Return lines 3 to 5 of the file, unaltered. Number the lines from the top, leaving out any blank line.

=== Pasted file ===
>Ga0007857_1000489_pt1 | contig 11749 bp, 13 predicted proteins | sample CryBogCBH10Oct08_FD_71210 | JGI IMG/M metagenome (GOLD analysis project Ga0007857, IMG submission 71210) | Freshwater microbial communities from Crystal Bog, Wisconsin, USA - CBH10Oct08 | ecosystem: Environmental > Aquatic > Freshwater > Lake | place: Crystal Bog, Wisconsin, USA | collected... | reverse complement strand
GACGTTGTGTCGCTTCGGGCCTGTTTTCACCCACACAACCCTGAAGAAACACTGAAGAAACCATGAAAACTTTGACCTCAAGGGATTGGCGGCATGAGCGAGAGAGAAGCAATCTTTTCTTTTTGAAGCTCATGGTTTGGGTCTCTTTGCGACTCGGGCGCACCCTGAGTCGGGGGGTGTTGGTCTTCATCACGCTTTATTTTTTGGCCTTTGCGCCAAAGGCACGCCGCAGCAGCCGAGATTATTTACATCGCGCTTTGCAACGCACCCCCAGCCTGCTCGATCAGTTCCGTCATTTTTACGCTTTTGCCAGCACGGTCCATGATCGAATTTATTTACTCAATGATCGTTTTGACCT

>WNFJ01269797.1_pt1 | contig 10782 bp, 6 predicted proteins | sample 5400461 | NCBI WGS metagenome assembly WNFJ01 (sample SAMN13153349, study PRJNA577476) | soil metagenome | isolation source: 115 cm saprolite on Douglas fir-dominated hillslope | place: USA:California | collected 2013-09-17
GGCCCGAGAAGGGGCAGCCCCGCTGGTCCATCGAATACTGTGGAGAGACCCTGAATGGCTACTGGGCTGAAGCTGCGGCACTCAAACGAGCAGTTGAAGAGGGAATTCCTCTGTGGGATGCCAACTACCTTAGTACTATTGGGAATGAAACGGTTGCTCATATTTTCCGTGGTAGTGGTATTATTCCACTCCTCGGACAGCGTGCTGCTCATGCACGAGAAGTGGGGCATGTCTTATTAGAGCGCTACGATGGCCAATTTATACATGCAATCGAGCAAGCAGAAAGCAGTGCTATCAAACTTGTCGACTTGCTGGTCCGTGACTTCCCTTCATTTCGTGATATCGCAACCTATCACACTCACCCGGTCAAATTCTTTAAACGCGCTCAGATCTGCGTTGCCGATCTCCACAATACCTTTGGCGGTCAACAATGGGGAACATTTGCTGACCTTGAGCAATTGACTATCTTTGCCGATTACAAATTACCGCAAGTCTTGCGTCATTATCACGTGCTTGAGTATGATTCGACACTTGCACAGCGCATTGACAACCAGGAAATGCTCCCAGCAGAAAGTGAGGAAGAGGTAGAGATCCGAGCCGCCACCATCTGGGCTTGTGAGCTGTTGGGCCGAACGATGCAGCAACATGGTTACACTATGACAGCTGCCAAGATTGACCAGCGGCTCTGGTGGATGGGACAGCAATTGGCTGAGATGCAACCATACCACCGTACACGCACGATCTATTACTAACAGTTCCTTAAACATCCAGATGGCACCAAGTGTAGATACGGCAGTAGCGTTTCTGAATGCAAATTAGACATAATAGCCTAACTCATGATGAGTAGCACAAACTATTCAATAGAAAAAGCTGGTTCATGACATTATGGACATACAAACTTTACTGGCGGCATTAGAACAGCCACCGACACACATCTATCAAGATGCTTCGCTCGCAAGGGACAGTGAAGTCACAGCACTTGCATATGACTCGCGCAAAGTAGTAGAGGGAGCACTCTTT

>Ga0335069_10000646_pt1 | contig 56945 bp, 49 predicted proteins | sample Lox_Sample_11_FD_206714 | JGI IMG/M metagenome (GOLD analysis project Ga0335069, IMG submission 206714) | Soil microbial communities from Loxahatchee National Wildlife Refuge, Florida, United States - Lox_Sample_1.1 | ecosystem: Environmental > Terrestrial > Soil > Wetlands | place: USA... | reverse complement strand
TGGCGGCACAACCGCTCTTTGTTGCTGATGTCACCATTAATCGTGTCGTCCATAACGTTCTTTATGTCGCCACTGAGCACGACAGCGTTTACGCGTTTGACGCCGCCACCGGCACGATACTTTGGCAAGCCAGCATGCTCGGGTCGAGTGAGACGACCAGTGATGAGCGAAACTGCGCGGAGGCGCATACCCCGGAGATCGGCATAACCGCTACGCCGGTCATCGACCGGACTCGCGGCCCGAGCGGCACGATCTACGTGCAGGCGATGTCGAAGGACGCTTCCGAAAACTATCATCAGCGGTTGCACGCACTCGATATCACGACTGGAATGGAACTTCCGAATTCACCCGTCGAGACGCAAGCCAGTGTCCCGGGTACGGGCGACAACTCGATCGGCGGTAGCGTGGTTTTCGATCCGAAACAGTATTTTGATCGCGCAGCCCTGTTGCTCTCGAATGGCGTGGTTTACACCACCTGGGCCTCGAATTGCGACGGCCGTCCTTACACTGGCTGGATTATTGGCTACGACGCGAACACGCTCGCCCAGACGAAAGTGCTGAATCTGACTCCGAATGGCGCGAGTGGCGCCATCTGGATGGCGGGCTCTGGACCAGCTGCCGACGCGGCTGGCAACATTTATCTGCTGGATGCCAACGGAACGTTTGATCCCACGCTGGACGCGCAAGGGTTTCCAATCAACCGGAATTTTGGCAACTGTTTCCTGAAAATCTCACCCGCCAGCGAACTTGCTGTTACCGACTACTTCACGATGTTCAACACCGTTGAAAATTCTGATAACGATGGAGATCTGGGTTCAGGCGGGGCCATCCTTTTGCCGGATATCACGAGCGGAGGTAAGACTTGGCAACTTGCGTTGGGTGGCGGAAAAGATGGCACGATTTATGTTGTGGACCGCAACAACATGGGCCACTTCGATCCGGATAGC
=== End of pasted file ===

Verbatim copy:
>WNFJ01269797.1_pt1 | contig 10782 bp, 6 predicted proteins | sample 5400461 | NCBI WGS metagenome assembly WNFJ01 (sample SAMN13153349, study PRJNA577476) | soil metagenome | isolation source: 115 cm saprolite on Douglas fir-dominated hillslope | place: USA:California | collected 2013-09-17
GGCCCGAGAAGGGGCAGCCCCGCTGGTCCATCGAATACTGTGGAGAGACCCTGAATGGCTACTGGGCTGAAGCTGCGGCACTCAAACGAGCAGTTGAAGAGGGAATTCCTCTGTGGGATGCCAACTACCTTAGTACTATTGGGAATGAAACGGTTGCTCATATTTTCCGTGGTAGTGGTATTATTCCACTCCTCGGACAGCGTGCTGCTCATGCACGAGAAGTGGGGCATGTCTTATTAGAGCGCTACGATGGCCAATTTATACATGCAATCGAGCAAGCAGAAAGCAGTGCTATCAAACTTGTCGACTTGCTGGTCCGTGACTTCCCTTCATTTCGTGATATCGCAACCTATCACACTCACCCGGTCAAATTCTTTAAACGCGCTCAGATCTGCGTTGCCGATCTCCACAATACCTTTGGCGGTCAACAATGGGGAACATTTGCTGACCTTGAGCAATTGACTATCTTTGCCGATTACAAATTACCGCAAGTCTTGCGTCATTATCACGTGCTTGAGTATGATTCGACACTTGCACAGCGCATTGACAACCAGGAAATGCTCCCAGCAGAAAGTGAGGAAGAGGTAGAGATCCGAGCCGCCACCATCTGGGCTTGTGAGCTGTTGGGCCGAACGATGCAGCAACATGGTTACACTATGACAGCTGCCAAGATTGACCAGCGGCTCTGGTGGATGGGACAGCAATTGGCTGAGATGCAACCATACCACCGTACACGCACGATCTATTACTAACAGTTCCTTAAACATCCAGATGGCACCAAGTGTAGATACGGCAGTAGCGTTTCTGAATGCAAATTAGACATAATAGCCTAACTCATGATGAGTAGCACAAACTATTCAATAGAAAAAGCTGGTTCATGACATTATGGACATACAAACTTTACTGGCGGCATTAGAACAGCCACCGACACACATCTATCAAGATGCTTCGCTCGCAAGGGACAGTGAAGTCACAGCACTTGCATATGACTCGCGCAAAGTAGTAGAGGGAGCACTCTTT

>Ga0335069_10000646_pt1 | contig 56945 bp, 49 predicted proteins | sample Lox_Sample_11_FD_206714 | JGI IMG/M metagenome (GOLD analysis project Ga0335069, IMG submission 206714) | Soil microbial communities from Loxahatchee National Wildlife Refuge, Florida, United States - Lox_Sample_1.1 | ecosystem: Environmental > Terrestrial > Soil > Wetlands | place: USA... | reverse complement strand